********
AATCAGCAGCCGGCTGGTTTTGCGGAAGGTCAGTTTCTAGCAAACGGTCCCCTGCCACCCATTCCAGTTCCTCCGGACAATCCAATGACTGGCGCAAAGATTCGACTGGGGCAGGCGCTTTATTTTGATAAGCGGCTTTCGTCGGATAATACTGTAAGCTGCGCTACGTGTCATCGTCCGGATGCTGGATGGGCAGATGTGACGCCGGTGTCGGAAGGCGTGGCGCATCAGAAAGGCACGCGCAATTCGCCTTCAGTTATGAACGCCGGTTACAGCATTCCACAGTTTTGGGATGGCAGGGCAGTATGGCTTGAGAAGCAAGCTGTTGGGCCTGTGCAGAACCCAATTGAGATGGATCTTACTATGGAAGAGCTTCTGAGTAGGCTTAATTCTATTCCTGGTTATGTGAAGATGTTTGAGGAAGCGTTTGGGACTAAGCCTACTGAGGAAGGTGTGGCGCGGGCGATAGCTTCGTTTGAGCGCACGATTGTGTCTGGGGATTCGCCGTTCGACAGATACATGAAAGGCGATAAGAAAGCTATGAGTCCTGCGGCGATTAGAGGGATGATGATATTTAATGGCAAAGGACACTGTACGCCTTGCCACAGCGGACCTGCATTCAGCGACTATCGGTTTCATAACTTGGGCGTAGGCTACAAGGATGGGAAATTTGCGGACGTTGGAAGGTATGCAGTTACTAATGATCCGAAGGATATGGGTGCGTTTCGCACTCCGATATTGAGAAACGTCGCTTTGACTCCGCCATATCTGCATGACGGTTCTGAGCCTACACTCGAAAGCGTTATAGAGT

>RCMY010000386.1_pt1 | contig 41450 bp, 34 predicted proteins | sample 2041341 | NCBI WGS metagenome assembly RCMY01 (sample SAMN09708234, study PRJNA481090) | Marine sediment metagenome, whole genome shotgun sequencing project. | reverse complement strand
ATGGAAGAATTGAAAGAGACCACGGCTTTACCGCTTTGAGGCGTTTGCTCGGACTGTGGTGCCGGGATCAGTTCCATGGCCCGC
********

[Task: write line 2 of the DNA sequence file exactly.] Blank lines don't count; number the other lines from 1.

>RCMY010000386.1_pt1 | contig 41450 bp, 34 predicted proteins | sample 2041341 | NCBI WGS metagenome assembly RCMY01 (sample SAMN09708234, study PRJNA481090) | Marine sediment metagenome, whole genome shotgun sequencing project. | reverse complement strand